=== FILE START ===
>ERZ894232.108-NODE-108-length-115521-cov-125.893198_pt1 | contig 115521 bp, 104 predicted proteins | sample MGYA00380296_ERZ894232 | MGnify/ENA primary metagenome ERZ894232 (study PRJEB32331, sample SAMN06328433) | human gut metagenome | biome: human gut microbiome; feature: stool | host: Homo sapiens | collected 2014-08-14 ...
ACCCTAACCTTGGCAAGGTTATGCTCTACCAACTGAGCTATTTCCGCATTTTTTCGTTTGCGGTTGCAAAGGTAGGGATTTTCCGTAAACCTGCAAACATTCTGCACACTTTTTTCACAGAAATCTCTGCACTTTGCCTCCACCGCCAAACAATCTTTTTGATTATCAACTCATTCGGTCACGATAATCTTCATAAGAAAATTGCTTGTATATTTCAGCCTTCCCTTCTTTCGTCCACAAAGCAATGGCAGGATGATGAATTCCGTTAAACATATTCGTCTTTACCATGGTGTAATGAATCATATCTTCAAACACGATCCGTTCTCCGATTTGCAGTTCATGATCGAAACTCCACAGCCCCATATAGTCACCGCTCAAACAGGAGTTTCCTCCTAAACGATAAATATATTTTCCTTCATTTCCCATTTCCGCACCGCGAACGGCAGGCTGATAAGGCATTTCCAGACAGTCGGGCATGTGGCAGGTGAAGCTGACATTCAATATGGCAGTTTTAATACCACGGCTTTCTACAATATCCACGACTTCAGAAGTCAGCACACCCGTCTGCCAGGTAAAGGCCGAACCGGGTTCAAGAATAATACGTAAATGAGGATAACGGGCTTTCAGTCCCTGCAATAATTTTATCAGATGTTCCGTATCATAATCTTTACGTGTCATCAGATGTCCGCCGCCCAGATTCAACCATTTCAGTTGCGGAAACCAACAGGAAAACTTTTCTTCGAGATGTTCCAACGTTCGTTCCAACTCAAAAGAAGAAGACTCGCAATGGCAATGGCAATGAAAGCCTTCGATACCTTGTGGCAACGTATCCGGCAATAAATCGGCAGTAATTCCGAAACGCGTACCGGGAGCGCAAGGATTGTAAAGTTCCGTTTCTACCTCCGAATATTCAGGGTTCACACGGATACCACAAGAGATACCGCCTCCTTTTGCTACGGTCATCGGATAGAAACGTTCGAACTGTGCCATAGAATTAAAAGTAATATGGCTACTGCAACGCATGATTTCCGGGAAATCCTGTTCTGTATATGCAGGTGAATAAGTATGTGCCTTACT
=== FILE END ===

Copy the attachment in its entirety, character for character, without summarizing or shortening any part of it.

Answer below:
>ERZ894232.108-NODE-108-length-115521-cov-125.893198_pt1 | contig 115521 bp, 104 predicted proteins | sample MGYA00380296_ERZ894232 | MGnify/ENA primary metagenome ERZ894232 (study PRJEB32331, sample SAMN06328433) | human gut metagenome | biome: human gut microbiome; feature: stool | host: Homo sapiens | collected 2014-08-14 ...
ACCCTAACCTTGGCAAGGTTATGCTCTACCAACTGAGCTATTTCCGCATTTTTTCGTTTGCGGTTGCAAAGGTAGGGATTTTCCGTAAACCTGCAAACATTCTGCACACTTTTTTCACAGAAATCTCTGCACTTTGCCTCCACCGCCAAACAATCTTTTTGATTATCAACTCATTCGGTCACGATAATCTTCATAAGAAAATTGCTTGTATATTTCAGCCTTCCCTTCTTTCGTCCACAAAGCAATGGCAGGATGATGAATTCCGTTAAACATATTCGTCTTTACCATGGTGTAATGAATCATATCTTCAAACACGATCCGTTCTCCGATTTGCAGTTCATGATCGAAACTCCACAGCCCCATATAGTCACCGCTCAAACAGGAGTTTCCTCCTAAACGATAAATATATTTTCCTTCATTTCCCATTTCCGCACCGCGAACGGCAGGCTGATAAGGCATTTCCAGACAGTCGGGCATGTGGCAGGTGAAGCTGACATTCAATATGGCAGTTTTAATACCACGGCTTTCTACAATATCCACGACTTCAGAAGTCAGCACACCCGTCTGCCAGGTAAAGGCCGAACCGGGTTCAAGAATAATACGTAAATGAGGATAACGGGCTTTCAGTCCCTGCAATAATTTTATCAGATGTTCCGTATCATAATCTTTACGTGTCATCAGATGTCCGCCGCCCAGATTCAACCATTTCAGTTGCGGAAACCAACAGGAAAACTTTTCTTCGAGATGTTCCAACGTTCGTTCCAACTCAAAAGAAGAAGACTCGCAATGGCAATGGCAATGAAAGCCTTCGATACCTTGTGGCAACGTATCCGGCAATAAATCGGCAGTAATTCCGAAACGCGTACCGGGAGCGCAAGGATTGTAAAGTTCCGTTTCTACCTCCGAATATTCAGGGTTCACACGGATACCACAAGAGATACCGCCTCCTTTTGCTACGGTCATCGGATAGAAACGTTCGAACTGTGCCATAGAATTAAAAGTAATATGGCTACTGCAACGCATGATTTCCGGGAAATCCTGTTCTGTATATGCAGGTGAATAAGTATGTGCCTTACT